In his first public comments since the centre-left party decided to drop its efforts to throw him out, Sarrazin spoke out in characteristic blunt style against his party's plan to introduce an "migrant" quota for senior positions.
“Intelligence doesn't depend on whether or not you're a migrant,” he said Tuesday night at an event in Waltrop in the Ruhr region of North Rhine-Westphalia.
There were already prominent party members in Berlin of foreign ancestry, he said.
“The more migrant-minded these people are, the less inclined they have been to see problems or difficulties objectively,” he said.
SPD leader Sigmar Gabriel and general secretary Andrea Nahles announced on Monday the party would introduce an immigrant quota – widely seen as a reaction to criticism the party received after its leaders announced the were dropping procedures to kick Sarrazin out. Some 15 percent of leadership positions in the party will be prioritised for people of non-German backgrounds.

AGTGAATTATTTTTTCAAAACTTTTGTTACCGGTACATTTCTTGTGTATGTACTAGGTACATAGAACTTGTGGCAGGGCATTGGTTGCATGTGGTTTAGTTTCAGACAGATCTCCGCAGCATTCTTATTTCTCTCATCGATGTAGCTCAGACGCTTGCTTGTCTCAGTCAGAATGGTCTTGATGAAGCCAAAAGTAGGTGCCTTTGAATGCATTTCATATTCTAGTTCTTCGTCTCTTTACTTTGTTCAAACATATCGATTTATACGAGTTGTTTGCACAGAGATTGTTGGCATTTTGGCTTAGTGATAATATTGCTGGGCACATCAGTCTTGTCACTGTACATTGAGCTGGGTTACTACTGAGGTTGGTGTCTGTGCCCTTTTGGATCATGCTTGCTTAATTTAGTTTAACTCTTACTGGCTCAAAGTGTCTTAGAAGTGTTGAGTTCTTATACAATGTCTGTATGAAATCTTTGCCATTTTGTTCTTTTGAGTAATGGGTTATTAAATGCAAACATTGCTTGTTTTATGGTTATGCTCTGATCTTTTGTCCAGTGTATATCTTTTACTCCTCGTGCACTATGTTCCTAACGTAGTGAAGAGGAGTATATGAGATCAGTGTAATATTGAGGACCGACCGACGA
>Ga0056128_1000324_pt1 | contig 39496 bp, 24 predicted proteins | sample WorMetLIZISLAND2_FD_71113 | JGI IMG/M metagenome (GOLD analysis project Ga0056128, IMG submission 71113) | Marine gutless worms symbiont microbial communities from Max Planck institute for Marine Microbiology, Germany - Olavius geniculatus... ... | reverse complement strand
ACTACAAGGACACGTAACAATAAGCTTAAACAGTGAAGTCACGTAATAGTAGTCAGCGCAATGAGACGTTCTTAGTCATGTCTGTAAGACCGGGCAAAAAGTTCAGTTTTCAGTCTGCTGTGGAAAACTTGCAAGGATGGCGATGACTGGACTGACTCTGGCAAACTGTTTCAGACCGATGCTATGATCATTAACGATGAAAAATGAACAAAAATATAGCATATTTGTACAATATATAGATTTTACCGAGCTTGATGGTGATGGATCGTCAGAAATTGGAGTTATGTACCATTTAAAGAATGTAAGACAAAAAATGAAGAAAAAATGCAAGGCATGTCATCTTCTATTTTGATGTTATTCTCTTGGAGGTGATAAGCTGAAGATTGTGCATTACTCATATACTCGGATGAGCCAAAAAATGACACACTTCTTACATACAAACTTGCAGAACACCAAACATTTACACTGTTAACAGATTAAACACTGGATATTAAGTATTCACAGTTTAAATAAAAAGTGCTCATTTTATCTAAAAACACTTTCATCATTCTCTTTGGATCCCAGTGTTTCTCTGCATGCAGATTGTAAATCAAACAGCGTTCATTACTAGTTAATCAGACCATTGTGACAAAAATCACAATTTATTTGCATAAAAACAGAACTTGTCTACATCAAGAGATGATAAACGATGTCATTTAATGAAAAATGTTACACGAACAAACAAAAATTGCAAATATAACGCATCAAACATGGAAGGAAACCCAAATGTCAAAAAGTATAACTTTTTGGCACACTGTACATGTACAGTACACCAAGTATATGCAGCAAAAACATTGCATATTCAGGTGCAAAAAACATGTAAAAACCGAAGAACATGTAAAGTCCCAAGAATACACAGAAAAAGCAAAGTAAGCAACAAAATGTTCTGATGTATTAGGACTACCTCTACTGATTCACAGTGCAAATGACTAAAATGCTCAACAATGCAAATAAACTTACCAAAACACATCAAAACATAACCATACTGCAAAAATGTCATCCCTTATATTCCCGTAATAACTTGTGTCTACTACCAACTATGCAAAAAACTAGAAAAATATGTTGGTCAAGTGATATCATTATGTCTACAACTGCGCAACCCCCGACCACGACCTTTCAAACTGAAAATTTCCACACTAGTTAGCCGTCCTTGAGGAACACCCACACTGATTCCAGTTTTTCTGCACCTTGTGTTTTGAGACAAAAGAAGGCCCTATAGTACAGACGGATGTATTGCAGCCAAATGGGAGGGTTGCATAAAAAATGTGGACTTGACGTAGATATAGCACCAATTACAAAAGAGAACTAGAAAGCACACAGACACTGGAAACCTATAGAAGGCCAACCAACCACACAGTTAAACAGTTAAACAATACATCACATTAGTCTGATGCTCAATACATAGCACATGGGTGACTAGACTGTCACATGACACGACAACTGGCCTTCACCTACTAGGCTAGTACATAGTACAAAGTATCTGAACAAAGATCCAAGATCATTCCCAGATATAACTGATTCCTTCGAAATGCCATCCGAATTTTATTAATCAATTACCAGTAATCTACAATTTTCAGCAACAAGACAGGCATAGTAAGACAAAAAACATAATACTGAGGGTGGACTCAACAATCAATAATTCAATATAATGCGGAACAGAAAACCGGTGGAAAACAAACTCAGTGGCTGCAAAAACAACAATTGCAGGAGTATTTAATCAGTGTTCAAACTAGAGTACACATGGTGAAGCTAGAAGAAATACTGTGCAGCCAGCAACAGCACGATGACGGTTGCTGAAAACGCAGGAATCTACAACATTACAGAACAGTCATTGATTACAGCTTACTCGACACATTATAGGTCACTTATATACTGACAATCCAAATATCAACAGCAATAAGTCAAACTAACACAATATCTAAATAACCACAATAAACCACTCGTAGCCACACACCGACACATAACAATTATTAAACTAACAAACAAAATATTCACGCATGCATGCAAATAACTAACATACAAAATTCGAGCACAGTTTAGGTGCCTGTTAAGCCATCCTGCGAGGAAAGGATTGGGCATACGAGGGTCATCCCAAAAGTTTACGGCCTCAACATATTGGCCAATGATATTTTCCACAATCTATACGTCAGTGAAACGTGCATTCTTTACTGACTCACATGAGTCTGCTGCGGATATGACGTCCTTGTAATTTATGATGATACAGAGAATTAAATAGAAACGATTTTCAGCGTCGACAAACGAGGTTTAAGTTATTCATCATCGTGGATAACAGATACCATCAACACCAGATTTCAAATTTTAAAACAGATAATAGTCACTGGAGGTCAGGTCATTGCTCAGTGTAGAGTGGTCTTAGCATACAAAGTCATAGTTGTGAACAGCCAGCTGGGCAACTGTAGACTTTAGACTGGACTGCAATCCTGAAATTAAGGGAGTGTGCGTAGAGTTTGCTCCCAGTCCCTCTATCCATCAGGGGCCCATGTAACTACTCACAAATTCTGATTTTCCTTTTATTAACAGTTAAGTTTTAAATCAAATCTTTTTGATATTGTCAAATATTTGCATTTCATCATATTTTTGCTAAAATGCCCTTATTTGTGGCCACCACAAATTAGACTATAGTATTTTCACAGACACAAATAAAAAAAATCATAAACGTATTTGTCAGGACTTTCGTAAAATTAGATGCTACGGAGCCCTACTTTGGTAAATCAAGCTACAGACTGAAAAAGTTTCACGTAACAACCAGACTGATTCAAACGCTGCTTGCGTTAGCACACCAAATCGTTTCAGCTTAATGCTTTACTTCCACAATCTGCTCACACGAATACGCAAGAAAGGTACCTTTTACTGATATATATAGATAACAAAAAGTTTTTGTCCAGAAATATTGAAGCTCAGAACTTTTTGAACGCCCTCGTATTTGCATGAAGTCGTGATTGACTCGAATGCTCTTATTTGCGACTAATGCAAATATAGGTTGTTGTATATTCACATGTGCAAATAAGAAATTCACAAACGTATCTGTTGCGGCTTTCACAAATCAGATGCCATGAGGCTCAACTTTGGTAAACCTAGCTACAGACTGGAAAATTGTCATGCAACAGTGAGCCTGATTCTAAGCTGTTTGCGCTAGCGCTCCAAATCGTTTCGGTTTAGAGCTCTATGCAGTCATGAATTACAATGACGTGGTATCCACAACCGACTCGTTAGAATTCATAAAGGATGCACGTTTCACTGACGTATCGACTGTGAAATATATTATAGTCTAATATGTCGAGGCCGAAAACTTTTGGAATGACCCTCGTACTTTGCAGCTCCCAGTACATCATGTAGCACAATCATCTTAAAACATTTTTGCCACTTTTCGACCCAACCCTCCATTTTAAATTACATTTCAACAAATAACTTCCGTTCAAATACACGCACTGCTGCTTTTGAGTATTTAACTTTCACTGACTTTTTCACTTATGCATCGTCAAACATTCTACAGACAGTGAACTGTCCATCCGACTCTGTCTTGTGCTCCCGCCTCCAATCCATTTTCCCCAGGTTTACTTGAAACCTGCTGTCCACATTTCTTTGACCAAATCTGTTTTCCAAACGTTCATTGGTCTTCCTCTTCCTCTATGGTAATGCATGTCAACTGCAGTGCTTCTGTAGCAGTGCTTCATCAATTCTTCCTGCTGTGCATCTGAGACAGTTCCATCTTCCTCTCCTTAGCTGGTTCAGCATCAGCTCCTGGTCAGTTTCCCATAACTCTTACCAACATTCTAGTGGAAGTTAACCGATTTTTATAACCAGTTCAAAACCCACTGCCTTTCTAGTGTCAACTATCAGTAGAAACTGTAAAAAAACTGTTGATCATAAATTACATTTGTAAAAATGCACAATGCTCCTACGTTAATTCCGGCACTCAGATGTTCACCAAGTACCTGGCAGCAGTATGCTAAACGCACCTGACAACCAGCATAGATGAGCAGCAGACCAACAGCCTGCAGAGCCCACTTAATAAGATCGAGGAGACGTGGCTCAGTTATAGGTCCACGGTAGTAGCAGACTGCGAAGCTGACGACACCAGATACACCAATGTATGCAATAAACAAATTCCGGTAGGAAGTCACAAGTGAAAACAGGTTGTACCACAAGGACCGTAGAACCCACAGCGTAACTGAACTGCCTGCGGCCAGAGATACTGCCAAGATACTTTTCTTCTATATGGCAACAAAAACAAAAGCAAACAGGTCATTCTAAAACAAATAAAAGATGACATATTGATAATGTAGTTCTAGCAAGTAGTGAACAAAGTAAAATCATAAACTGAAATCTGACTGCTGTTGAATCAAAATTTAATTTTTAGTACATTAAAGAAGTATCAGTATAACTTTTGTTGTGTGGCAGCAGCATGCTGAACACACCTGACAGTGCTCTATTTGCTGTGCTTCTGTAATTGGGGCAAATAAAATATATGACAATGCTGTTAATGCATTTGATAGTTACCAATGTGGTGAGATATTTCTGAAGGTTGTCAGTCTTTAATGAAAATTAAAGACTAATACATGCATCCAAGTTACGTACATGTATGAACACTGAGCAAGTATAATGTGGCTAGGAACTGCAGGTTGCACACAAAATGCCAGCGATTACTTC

The decision not to eject Sarrazin has sparked a backlash. Nazim Kenan, 26, a rising SPD star in the state of Hesse of Kurdish background, announced he was quitting the party, citing the leadership's “opportunistic approach” to the affair.
Sarrazin has consistently courted controversy with his provocative remarks about immigration and Muslims, most acutely last year when he published a best-selling book on the subject. Among other things, it suggests that certain ethnic groups, notably from Muslim countries tend to be less intelligent and are therefore holding Germany back when they migrate here.
Sarrazin said in Waltrop that anyone denying the hereditary nature of intelligence was “vacuous or criminally lazy-minded.”
In his statements to the SPD leadership, he did not recant any of his statements on immigration, race or intelligence.